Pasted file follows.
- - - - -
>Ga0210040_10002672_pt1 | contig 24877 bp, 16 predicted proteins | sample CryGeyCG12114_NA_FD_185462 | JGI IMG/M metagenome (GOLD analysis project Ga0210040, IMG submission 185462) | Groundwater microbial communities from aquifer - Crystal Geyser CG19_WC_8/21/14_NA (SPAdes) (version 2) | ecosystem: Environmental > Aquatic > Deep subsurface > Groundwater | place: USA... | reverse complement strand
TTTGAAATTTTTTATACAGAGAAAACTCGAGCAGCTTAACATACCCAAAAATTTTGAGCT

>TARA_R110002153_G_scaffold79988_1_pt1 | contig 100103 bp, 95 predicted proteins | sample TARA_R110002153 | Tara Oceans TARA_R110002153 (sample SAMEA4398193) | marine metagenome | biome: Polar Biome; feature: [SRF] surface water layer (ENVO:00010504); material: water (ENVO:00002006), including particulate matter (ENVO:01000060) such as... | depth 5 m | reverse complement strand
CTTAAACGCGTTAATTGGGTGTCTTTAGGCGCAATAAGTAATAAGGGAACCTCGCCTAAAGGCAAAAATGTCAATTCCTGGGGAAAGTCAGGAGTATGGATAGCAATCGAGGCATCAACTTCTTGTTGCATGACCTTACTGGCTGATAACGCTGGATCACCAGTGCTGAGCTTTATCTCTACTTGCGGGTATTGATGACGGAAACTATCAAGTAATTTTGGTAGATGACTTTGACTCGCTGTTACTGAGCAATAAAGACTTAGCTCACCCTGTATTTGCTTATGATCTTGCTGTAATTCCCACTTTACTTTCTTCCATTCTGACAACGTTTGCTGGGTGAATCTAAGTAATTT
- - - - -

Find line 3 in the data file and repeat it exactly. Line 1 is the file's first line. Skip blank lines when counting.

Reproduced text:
>TARA_R110002153_G_scaffold79988_1_pt1 | contig 100103 bp, 95 predicted proteins | sample TARA_R110002153 | Tara Oceans TARA_R110002153 (sample SAMEA4398193) | marine metagenome | biome: Polar Biome; feature: [SRF] surface water layer (ENVO:00010504); material: water (ENVO:00002006), including particulate matter (ENVO:01000060) such as... | depth 5 m | reverse complement strand